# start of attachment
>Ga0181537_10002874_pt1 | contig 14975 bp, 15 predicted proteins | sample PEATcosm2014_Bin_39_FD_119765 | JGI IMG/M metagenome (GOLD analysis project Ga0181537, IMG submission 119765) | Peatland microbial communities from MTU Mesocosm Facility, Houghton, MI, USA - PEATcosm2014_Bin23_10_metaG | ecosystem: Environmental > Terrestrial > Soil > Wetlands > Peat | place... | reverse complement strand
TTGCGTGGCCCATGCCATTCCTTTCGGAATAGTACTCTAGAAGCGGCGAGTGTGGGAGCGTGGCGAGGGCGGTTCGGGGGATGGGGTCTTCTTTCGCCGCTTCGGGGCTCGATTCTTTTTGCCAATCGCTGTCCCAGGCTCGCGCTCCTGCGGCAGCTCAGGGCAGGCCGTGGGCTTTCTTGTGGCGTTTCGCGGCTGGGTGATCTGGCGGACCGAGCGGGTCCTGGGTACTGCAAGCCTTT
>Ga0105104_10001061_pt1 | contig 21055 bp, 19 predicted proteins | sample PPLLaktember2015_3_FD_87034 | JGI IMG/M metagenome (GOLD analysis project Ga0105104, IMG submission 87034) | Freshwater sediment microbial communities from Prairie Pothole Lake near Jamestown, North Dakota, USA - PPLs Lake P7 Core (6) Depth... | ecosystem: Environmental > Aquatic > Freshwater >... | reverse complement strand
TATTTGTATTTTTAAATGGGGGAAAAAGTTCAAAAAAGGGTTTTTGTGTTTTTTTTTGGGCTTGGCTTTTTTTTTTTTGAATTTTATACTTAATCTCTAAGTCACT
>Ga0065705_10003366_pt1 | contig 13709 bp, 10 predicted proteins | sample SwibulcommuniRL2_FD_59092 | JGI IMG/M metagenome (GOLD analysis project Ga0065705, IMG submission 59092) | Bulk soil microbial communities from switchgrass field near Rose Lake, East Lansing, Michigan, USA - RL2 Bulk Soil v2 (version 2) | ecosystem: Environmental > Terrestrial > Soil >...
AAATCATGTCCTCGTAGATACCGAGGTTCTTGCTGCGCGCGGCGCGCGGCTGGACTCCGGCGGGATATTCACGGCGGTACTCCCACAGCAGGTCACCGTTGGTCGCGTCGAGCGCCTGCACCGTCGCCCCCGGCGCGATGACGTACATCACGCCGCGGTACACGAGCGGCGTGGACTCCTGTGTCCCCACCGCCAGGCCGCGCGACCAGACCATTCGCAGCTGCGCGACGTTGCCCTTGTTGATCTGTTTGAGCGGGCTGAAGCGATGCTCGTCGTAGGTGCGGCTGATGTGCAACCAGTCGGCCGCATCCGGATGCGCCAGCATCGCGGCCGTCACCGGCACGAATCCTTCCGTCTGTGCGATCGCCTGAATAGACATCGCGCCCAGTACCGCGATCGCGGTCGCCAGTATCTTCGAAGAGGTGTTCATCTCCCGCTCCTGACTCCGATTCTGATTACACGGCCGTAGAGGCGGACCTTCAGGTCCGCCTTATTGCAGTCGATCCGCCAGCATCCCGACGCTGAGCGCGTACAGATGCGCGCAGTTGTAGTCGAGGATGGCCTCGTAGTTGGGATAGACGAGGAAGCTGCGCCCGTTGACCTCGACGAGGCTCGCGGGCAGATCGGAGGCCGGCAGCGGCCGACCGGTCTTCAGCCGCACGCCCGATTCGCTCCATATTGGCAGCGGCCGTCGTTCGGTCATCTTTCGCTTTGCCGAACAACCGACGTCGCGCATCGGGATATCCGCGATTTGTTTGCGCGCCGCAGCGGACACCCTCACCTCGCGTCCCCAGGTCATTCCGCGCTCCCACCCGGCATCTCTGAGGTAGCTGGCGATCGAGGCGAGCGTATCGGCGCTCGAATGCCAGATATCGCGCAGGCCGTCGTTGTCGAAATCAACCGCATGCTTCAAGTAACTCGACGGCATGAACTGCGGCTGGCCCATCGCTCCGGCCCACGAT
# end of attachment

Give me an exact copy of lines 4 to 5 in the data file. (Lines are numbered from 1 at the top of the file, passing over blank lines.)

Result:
TATTTGTATTTTTAAATGGGGGAAAAAGTTCAAAAAAGGGTTTTTGTGTTTTTTTTTGGGCTTGGCTTTTTTTTTTTTGAATTTTATACTTAATCTCTAAGTCACT
>Ga0065705_10003366_pt1 | contig 13709 bp, 10 predicted proteins | sample SwibulcommuniRL2_FD_59092 | JGI IMG/M metagenome (GOLD analysis project Ga0065705, IMG submission 59092) | Bulk soil microbial communities from switchgrass field near Rose Lake, East Lansing, Michigan, USA - RL2 Bulk Soil v2 (version 2) | ecosystem: Environmental > Terrestrial > Soil >...